LSPS 5133: Substance Abuse Prevention Across the Lifespan
Substance abuse is an escalating problem in modern culture, and the toll it takes on society can be seen in healthcare and correctional facilities nationwide. In 2014, the National Household Survey on Drug Abuse estimated that 27 million Americans ages 12 or older were current users of illicit drugs. Preventing and finding effective treatment for substance abuse at this scale can be difficult not only because of the nature of addiction, but because of the different effects it has on individuals throughout the course of their lives.
This class is cool because it addresses how individuals encounter and respond to drug abuse differently at various stages of life. The students begin by learning about lifespan issues. This includes theories of human growth and development, as well as brain development. Then, students discover the impact of substances on the brain at various stages throughout the developmental process, including transition periods and strategies to address service provision issues.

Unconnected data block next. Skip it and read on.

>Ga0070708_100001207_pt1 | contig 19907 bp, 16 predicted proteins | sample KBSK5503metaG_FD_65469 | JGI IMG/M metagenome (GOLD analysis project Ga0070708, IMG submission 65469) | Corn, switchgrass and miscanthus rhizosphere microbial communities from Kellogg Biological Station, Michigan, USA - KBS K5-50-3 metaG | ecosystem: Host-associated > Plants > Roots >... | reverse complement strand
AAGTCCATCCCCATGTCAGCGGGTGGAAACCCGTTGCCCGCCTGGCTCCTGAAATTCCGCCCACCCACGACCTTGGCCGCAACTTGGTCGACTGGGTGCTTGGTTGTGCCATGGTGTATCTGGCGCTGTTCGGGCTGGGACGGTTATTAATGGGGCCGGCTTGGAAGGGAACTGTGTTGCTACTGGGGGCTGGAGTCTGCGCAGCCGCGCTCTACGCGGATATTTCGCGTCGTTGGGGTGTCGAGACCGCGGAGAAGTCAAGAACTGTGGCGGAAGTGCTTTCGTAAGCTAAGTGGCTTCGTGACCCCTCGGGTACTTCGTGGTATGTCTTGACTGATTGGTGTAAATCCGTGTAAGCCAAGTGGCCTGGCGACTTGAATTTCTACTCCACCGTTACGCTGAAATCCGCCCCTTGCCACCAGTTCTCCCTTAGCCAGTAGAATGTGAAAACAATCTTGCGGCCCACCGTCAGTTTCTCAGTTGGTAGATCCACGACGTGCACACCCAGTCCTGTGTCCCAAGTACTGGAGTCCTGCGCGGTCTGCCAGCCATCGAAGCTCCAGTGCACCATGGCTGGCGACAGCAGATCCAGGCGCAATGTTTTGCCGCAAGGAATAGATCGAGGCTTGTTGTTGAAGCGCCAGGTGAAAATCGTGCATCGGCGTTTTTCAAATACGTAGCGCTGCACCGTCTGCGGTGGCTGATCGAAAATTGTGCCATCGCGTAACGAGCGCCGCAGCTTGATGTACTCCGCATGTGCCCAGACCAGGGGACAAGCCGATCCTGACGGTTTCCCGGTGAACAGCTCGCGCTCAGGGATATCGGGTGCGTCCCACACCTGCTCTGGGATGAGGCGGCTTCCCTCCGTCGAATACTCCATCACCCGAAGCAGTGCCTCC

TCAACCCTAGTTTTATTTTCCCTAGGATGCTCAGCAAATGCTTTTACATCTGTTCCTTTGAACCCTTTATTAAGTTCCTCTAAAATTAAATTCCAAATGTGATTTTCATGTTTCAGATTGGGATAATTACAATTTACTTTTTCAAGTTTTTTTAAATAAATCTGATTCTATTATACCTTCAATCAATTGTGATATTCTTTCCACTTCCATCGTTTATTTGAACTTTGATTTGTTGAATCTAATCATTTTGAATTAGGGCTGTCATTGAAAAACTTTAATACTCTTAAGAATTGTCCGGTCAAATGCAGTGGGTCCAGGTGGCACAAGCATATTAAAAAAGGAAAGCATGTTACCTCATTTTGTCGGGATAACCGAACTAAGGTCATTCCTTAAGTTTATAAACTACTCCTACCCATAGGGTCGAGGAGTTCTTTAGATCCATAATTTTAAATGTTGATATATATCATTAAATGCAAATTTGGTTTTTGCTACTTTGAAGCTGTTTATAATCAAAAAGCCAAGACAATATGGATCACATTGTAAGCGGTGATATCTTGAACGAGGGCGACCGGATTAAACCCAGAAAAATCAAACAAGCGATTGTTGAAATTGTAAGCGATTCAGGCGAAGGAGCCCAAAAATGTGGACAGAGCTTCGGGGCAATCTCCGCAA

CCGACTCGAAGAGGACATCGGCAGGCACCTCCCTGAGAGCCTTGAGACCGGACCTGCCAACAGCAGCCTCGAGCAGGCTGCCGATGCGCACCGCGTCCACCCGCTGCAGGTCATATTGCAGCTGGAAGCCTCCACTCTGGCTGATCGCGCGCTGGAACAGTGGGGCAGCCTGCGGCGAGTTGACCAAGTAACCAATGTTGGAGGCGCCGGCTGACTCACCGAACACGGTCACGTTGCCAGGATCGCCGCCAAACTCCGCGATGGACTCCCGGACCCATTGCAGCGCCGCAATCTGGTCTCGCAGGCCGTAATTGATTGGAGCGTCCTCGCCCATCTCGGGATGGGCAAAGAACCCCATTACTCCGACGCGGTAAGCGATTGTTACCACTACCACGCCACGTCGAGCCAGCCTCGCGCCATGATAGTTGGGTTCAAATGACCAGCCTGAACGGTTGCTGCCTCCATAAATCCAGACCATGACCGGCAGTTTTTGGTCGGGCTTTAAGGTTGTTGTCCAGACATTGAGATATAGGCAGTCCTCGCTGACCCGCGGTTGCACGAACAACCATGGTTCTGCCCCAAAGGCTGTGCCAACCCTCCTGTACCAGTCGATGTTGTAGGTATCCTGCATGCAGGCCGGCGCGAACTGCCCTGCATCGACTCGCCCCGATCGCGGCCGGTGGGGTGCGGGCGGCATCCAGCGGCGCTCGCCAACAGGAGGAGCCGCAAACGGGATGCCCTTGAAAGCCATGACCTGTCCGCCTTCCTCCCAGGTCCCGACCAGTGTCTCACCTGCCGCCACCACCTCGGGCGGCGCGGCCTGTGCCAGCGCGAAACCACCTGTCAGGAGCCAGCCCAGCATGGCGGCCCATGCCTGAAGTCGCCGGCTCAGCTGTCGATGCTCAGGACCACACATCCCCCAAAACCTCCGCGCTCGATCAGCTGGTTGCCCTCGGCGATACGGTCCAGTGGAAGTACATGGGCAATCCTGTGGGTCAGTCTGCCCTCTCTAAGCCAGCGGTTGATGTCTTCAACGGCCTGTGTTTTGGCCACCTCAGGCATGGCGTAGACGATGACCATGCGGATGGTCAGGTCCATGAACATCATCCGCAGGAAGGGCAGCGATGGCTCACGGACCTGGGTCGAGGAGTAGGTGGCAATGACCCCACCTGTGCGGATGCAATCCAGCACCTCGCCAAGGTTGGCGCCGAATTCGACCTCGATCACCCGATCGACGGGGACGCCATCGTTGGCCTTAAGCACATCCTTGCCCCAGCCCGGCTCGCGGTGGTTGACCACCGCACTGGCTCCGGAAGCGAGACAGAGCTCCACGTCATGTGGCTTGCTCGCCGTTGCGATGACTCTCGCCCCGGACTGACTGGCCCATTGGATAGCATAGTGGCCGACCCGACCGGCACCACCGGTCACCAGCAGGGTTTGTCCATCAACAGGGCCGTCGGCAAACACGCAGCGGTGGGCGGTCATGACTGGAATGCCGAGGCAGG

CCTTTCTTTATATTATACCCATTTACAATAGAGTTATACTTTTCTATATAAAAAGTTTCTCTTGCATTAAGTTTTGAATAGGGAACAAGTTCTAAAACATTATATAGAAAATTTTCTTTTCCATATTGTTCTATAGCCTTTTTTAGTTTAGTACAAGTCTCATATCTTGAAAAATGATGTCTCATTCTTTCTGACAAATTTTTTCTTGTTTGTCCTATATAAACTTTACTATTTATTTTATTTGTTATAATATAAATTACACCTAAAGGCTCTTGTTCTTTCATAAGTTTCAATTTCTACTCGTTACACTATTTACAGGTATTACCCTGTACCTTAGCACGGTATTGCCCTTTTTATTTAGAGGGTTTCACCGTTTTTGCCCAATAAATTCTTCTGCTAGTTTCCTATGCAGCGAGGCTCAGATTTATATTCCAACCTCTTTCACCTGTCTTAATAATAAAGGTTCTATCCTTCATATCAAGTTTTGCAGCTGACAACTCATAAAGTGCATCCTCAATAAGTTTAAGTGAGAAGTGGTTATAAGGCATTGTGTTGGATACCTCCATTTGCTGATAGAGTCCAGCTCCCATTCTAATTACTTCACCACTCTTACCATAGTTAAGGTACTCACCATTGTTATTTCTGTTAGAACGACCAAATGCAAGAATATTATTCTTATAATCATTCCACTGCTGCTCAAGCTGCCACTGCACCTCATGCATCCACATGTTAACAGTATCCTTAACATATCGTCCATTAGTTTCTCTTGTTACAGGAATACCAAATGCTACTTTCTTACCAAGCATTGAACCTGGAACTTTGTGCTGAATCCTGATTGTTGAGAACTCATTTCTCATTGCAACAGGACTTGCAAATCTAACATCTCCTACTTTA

This course places special emphasis on current prevention efforts, needs and trends. Students are also asked to consider how these might be improved for populations not currently served by prevention programming—this is truly a class that can help the guide the prevention field toward the future!
At the end of the course, students will have a better understanding of prevention theory and the future of prevention and prevention science. They will be empowered to view individual and community prevention with a “lifespan” approach and, most importantly, will be able to use the knowledge they gain for the rest of their lives.
See what else is being offered by the College of Liberal Studies.